The financial regulators from England, Switzerland and Japan are joining Singapore’s Project Guardian, which is already on its second iteration. The initiative explores digital assets and tokenization using public blockchain with financial institutions and the BIS Innovation Hub. The current focus is on fixed income, foreign exchange (FX) and asset management.
The Monetary Authority of Singapore (MAS) previously said the Japan Financial Services Agency (JFSA) was participating, given the first iteration included Japanese government bonds. UK asset manager Schroders is one of the participants, so the addition of the UK’s Financial Conduct Authority (FCA) makes sense.
“The UK’s asset management sector – which is the second largest in the world – sees significant potential in the use of distributed ledger technology to drive innovations, efficiencies, and enhanced value for customers,” said Sarah Pritchard, Executive Director of Markets and International at the FCA. “We look forward to working with our global partners to examine the market benefits, regulatory challenges, and industry use cases of asset and fund tokenisation.”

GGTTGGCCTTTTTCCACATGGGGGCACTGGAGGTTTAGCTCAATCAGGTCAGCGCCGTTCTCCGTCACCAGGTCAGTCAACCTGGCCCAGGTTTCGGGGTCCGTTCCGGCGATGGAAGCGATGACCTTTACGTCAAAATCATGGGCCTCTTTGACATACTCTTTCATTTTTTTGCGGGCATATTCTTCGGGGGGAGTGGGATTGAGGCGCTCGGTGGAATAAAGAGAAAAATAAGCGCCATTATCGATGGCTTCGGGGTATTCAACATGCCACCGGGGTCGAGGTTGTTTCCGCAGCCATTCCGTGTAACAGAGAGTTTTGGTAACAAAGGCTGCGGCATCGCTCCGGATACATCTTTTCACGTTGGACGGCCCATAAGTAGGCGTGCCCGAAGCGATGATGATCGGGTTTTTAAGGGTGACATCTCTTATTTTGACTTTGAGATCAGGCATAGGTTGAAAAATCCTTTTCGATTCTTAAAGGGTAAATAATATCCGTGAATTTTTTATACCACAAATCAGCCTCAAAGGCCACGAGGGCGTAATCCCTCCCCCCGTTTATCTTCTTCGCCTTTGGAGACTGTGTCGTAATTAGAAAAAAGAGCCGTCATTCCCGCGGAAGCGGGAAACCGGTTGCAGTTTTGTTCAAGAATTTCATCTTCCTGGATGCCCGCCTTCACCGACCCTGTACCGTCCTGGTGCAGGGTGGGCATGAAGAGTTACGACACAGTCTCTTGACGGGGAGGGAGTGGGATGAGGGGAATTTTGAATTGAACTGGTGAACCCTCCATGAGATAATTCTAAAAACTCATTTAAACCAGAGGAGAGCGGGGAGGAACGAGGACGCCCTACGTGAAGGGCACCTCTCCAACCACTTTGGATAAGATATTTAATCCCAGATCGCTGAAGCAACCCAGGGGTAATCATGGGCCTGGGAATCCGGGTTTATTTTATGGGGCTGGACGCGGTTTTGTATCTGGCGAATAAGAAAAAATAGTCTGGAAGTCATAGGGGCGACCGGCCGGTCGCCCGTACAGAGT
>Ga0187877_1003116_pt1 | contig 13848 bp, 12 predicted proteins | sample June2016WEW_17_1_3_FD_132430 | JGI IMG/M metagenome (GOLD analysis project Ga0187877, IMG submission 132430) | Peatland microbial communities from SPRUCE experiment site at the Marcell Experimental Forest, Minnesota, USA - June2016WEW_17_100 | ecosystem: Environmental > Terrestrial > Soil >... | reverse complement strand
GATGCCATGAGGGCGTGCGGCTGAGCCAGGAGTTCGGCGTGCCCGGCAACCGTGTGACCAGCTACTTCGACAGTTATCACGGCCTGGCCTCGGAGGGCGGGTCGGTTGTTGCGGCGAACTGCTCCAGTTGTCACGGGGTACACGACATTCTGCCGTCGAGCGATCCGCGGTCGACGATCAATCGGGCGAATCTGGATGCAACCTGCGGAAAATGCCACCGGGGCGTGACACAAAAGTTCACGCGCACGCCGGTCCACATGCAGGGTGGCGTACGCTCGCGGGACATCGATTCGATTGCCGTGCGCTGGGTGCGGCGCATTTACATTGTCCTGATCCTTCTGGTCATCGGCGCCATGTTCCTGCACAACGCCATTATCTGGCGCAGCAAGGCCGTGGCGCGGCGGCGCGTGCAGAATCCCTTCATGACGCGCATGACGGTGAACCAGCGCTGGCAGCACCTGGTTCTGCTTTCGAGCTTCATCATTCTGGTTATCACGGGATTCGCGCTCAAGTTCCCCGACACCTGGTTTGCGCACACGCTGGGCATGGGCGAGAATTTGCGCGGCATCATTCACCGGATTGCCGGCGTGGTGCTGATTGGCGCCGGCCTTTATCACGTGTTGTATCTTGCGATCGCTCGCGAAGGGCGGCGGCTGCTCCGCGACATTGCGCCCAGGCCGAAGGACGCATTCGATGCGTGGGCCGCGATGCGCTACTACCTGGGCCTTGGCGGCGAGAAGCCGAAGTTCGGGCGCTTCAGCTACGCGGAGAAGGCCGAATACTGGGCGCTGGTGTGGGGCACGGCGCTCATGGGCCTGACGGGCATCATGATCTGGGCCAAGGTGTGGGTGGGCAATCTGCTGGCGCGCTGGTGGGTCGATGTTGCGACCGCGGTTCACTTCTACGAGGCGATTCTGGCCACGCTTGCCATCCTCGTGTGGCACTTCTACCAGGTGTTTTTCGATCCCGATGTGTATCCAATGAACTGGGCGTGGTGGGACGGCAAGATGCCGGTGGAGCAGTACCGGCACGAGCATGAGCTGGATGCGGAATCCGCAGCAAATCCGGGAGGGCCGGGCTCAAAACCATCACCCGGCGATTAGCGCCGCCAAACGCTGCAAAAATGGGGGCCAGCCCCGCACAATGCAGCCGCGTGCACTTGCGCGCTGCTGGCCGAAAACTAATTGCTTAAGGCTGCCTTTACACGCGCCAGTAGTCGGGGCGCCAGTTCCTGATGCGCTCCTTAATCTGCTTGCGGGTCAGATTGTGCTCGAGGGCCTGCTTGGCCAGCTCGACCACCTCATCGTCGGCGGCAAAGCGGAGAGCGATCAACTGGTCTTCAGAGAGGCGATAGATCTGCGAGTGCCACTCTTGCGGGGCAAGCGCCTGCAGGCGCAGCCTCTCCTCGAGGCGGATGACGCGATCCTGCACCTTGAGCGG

As part of Project Guardian, we recently reported UBS Asset Management’s tokenization of a money market fund. Hence, it makes sense that FINMA also joined.
UBS might not be the only focus of FINMA’s involvement. One of the Project participants is Japan’s SBI Digital Asset Holdings. Together with Switzerland’s SIX stock exchange, it co-owns Singapore-based AsiaNext. And AsiaNext is planning to enable digital asset trading, providing global liquidity.
Why multiple regulators?
All three of the Project Guardian focus areas have an international dimension, with FX being the most obvious. Public blockchains are borderless by nature. In contrast, if fixed income securities are traded across borders, in traditional finance (TradFi) that usually involves interlinking the domestic central securities depositories (CSDs) with the buyer’s CSD.
Meanwhile, MAS said the policymaker group will discuss legal, policy and accounting issues for digital assets, aiming to plug any gaps. They will also look at standards, including interoperability. Plus there’s the potential for pilots in regulatory sandboxes in the other jurisdictions, ‘where applicable’.
In June we reported the involvement of 11 financial institutions in Project Guardian, but the figure is now 15.